How A Teen Successfully Used His Wealth As A Defense For Killing Four People

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"How A Teen Successfully Used His Wealth As A Defense For Killing Four People"

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On June 15, an intoxicated drive around town by several North Texas teens ended with four dead and at least two others critically injured. The driver, 16-year-old Ethan Couch, stole beer from a Wal-Mart before speeding his pick-up truck with seven passengers down a dark rural road, and ramming into four pedestrians attending to a broken down car.

Prosecutors sought the maximum 20-year sentence for Couch. But after Couch pleaded guilty to intoxication manslaughter, he was sentenced to 10 years probation and no jail time. Instead, he will spend time in a long-term, inpatient rehabilitation center in Southern California, after his father agreed to pay the $450,000-per-year bill. If he violates probation, he could spend ten years in jail. But the sentence is nonetheless a deviation from other recent punishments in Texas for similar crimes, all of which had a smaller death toll.

In the course of Couch’s joy ride, he not only hit the four pedestrians including a youth minister; he also hit another parked car that was then pushed into another moving vehicle. At least two passengers were thrown from his pick-up truck and critically injured; one can’t move or talk. Tarrant County Sheriff Dee Anderson said it was “probably the most difficult accident scene we’ve ever had to work.” Couch’s blood alcohol level was three times the legal limit even for an adult, with both alcohol and Valium in his system.

But Couch’s behavior was explained by psychologist Gary Miller’s testimony as a consequence of an affliction known as “affluenza,” suffered by very wealthy individuals who do not take responsibility for their own actions.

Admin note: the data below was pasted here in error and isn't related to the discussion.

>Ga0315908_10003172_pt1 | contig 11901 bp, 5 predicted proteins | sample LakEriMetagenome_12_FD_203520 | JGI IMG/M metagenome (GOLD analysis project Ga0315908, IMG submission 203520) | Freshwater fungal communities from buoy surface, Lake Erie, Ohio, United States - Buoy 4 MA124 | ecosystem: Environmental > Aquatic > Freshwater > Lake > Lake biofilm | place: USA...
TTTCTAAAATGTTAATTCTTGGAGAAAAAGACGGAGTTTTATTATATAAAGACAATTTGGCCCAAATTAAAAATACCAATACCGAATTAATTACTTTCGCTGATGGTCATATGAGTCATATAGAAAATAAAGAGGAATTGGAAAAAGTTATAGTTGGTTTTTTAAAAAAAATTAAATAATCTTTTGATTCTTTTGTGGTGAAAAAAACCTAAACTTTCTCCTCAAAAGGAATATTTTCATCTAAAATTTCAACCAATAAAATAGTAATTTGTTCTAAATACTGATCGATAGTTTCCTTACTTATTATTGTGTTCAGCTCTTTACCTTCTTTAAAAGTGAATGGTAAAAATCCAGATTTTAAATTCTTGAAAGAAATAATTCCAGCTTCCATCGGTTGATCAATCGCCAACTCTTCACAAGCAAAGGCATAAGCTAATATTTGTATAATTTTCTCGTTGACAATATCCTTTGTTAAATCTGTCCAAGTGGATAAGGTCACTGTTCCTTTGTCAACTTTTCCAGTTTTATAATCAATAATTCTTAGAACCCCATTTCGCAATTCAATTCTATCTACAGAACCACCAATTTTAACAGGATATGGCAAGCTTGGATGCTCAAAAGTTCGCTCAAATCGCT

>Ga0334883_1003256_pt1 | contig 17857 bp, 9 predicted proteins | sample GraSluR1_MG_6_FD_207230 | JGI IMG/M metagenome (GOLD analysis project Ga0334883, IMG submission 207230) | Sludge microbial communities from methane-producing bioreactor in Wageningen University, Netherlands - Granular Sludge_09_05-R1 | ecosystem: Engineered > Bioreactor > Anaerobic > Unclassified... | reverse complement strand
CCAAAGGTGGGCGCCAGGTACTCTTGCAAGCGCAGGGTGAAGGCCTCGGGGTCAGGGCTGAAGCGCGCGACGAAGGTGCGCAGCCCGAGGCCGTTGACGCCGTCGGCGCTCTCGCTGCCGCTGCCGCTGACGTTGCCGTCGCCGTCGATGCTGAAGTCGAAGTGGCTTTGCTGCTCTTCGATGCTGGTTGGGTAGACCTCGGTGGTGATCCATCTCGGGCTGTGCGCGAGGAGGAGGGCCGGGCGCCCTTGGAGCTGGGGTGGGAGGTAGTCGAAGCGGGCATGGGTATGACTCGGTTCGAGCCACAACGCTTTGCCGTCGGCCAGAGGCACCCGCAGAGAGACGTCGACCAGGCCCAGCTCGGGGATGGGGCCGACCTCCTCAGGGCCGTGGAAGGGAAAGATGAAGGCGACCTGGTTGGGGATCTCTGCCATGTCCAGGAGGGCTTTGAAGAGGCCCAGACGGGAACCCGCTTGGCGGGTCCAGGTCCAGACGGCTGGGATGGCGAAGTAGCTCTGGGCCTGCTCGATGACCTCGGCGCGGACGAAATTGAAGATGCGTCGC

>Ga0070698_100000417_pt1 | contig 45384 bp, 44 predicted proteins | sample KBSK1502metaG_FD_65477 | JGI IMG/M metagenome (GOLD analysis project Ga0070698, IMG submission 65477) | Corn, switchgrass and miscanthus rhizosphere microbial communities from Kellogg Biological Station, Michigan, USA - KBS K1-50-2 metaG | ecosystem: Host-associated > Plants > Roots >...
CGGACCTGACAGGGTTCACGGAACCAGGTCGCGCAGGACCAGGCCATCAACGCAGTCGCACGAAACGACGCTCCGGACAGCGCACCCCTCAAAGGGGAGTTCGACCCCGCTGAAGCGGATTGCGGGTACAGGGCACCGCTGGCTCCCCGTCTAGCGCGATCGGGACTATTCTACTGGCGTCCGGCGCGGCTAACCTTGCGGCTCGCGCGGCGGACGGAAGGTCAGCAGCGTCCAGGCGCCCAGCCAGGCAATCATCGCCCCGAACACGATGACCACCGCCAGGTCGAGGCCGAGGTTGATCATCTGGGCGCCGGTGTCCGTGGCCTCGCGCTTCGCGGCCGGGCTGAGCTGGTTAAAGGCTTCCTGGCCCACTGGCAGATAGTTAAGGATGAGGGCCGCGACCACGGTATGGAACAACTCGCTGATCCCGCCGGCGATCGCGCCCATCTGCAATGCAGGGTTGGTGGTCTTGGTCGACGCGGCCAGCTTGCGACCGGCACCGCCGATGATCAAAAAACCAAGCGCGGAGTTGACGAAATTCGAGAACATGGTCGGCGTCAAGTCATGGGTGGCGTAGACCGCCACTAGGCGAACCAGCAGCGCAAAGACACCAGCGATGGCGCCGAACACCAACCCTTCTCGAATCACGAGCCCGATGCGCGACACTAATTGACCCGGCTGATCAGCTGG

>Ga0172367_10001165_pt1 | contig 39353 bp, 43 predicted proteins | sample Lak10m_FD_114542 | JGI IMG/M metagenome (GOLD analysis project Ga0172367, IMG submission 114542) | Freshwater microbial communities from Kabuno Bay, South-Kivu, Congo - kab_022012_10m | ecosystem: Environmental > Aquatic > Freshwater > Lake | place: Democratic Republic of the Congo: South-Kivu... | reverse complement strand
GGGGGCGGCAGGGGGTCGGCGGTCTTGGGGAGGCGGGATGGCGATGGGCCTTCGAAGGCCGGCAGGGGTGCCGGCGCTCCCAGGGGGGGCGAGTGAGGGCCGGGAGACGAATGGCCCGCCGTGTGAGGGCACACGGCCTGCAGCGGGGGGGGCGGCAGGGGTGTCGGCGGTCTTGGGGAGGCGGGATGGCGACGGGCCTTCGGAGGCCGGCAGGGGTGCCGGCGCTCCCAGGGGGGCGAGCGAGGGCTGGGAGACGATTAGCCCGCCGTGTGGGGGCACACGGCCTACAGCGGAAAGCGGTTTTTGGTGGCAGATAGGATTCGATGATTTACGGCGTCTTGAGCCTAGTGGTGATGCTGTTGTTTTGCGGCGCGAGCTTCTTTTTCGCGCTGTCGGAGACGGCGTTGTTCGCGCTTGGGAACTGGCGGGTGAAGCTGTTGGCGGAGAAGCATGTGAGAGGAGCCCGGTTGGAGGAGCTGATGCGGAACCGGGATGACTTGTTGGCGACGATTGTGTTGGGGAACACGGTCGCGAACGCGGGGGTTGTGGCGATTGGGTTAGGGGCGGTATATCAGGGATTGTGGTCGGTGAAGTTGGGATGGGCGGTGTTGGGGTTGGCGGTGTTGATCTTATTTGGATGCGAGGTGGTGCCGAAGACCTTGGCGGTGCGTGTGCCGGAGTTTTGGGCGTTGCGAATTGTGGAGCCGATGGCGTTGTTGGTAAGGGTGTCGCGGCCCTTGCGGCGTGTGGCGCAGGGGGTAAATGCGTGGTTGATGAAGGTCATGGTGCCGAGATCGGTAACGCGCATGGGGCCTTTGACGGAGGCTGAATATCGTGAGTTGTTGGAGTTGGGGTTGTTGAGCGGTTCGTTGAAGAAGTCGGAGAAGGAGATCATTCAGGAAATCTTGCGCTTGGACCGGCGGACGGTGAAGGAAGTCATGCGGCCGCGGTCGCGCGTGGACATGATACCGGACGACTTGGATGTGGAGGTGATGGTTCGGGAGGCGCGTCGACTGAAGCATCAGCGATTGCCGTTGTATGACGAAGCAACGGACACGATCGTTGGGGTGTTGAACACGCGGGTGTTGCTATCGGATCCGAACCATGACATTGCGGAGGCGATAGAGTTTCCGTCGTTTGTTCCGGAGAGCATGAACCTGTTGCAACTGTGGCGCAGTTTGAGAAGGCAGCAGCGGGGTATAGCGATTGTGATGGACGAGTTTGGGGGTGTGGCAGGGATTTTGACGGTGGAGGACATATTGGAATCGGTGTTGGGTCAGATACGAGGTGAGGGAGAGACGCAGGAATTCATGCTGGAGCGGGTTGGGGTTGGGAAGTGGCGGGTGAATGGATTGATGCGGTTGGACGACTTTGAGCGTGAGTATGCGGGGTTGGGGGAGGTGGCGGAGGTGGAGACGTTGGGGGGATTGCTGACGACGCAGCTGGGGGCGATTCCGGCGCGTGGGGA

Miller said Couch has a mantra of, “if it feels good, do it,” stemming from a childhood without parental role models or rules. “He never learned that sometimes you don’t get your way,” Miller said. “He had the cars and he had the money. He had freedoms that no young man would be able to handle.”

He said his divorced parents had a contentious relationship. His father “does not have relationships, he takes hostages,” and his mother used her son as a tool to manipulate the father, according to the Forth Worth Star-Telegram.

In agreeing to his father’s proposal, District Judge Jean Boyd reasoned that the California facility would provide better treatment than juvenile treatment centers in Texas. Boyd told Couch during sentencing that it was he, and not his parents, who was responsible for this accident, and told the victims there was nothing she could do to lessen their pain.

But the victims’ families thought otherwise. Eric Boyle, whose wife and daughter were killed, said, “Ultimately today, I felt that money did prevail. If [he] had been any other youth, I feel like the circumstances would have been different.” Shaunna Jennings, who lost her husband, said, “You lived a life of privilege and entitlement, and my prayer is that it does not get you out of this. My fear is that it will get you out of this.”

Intoxication manslaughter is a second-degree felony in Texas, which carries a penalty of no less than 2 years and no more than 20 years in prison. In sentencing, a judge will consider the fact that the defendant is a juvenile, with “diminished culpability and greater prospects for reform.”

Whether or not Couch’s punishment is appropriate under this guidance, the sentence is significantly laxer than others have received in Texas, for similar crimes, or by the same judge.

In July, a 19-year-old who pleaded guilty to intoxication manslaughter in the same county was sentenced to eight years in prison. Cristian Leos’ collision resulted in the death of one person, his cousin and fellow passenger Bonifacio Leos-Castanon. Leos will have to serve six years of his sentence before he is eligible for parole, according to the Star-Telegram.

Other juveniles sentenced by the same judge who presided over Couch’s case, Jean Boyd, saw sentences of ten years for a single punch that killed a stranger and robberies at a Halloween party that led to one injury. And around the state, others sentenced for intoxicated manslaughter have seen sentences of 15 years and five years in prison.

Not everyone has fared as poorly. In 2007, a judge’s daughter convicted of intoxicated manslaughter in Harris County was given just four months in jail and eight months of probation after her family pleaded for leniency.

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